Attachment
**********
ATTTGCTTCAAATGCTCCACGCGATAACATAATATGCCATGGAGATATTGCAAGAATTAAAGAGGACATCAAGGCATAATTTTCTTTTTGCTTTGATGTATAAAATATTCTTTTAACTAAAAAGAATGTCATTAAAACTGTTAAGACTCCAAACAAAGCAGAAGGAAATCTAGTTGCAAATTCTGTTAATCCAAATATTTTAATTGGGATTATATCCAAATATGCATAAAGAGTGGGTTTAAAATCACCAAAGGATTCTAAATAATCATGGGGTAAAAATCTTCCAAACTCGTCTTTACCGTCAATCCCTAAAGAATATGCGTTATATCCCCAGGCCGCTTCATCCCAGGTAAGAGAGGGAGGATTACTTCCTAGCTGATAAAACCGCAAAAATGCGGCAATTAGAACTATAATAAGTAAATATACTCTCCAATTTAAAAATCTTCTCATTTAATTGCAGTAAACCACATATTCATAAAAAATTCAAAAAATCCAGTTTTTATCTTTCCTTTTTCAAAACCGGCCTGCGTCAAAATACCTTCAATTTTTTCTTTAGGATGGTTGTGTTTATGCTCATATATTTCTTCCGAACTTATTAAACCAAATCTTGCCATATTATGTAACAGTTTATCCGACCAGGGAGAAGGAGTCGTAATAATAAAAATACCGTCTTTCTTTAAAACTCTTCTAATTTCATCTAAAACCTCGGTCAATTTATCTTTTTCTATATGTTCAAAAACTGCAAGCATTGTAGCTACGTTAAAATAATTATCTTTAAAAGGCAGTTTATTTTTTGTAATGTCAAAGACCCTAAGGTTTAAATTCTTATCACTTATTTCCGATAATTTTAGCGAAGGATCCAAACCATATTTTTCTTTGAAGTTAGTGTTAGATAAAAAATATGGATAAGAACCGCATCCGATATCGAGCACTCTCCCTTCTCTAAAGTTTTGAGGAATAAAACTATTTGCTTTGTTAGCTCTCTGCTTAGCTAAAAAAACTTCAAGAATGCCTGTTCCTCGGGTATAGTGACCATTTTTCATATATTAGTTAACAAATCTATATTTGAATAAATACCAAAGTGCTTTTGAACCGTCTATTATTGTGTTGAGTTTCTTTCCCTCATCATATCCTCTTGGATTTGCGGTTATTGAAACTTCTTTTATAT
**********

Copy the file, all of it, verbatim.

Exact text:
ATTTGCTTCAAATGCTCCACGCGATAACATAATATGCCATGGAGATATTGCAAGAATTAAAGAGGACATCAAGGCATAATTTTCTTTTTGCTTTGATGTATAAAATATTCTTTTAACTAAAAAGAATGTCATTAAAACTGTTAAGACTCCAAACAAAGCAGAAGGAAATCTAGTTGCAAATTCTGTTAATCCAAATATTTTAATTGGGATTATATCCAAATATGCATAAAGAGTGGGTTTAAAATCACCAAAGGATTCTAAATAATCATGGGGTAAAAATCTTCCAAACTCGTCTTTACCGTCAATCCCTAAAGAATATGCGTTATATCCCCAGGCCGCTTCATCCCAGGTAAGAGAGGGAGGATTACTTCCTAGCTGATAAAACCGCAAAAATGCGGCAATTAGAACTATAATAAGTAAATATACTCTCCAATTTAAAAATCTTCTCATTTAATTGCAGTAAACCACATATTCATAAAAAATTCAAAAAATCCAGTTTTTATCTTTCCTTTTTCAAAACCGGCCTGCGTCAAAATACCTTCAATTTTTTCTTTAGGATGGTTGTGTTTATGCTCATATATTTCTTCCGAACTTATTAAACCAAATCTTGCCATATTATGTAACAGTTTATCCGACCAGGGAGAAGGAGTCGTAATAATAAAAATACCGTCTTTCTTTAAAACTCTTCTAATTTCATCTAAAACCTCGGTCAATTTATCTTTTTCTATATGTTCAAAAACTGCAAGCATTGTAGCTACGTTAAAATAATTATCTTTAAAAGGCAGTTTATTTTTTGTAATGTCAAAGACCCTAAGGTTTAAATTCTTATCACTTATTTCCGATAATTTTAGCGAAGGATCCAAACCATATTTTTCTTTGAAGTTAGTGTTAGATAAAAAATATGGATAAGAACCGCATCCGATATCGAGCACTCTCCCTTCTCTAAAGTTTTGAGGAATAAAACTATTTGCTTTGTTAGCTCTCTGCTTAGCTAAAAAAACTTCAAGAATGCCTGTTCCTCGGGTATAGTGACCATTTTTCATATATTAGTTAACAAATCTATATTTGAATAAATACCAAAGTGCTTTTGAACCGTCTATTATTGTGTTGAGTTTCTTTCCCTCATCATATCCTCTTGGATTTGCGGTTATTGAAACTTCTTTTATAT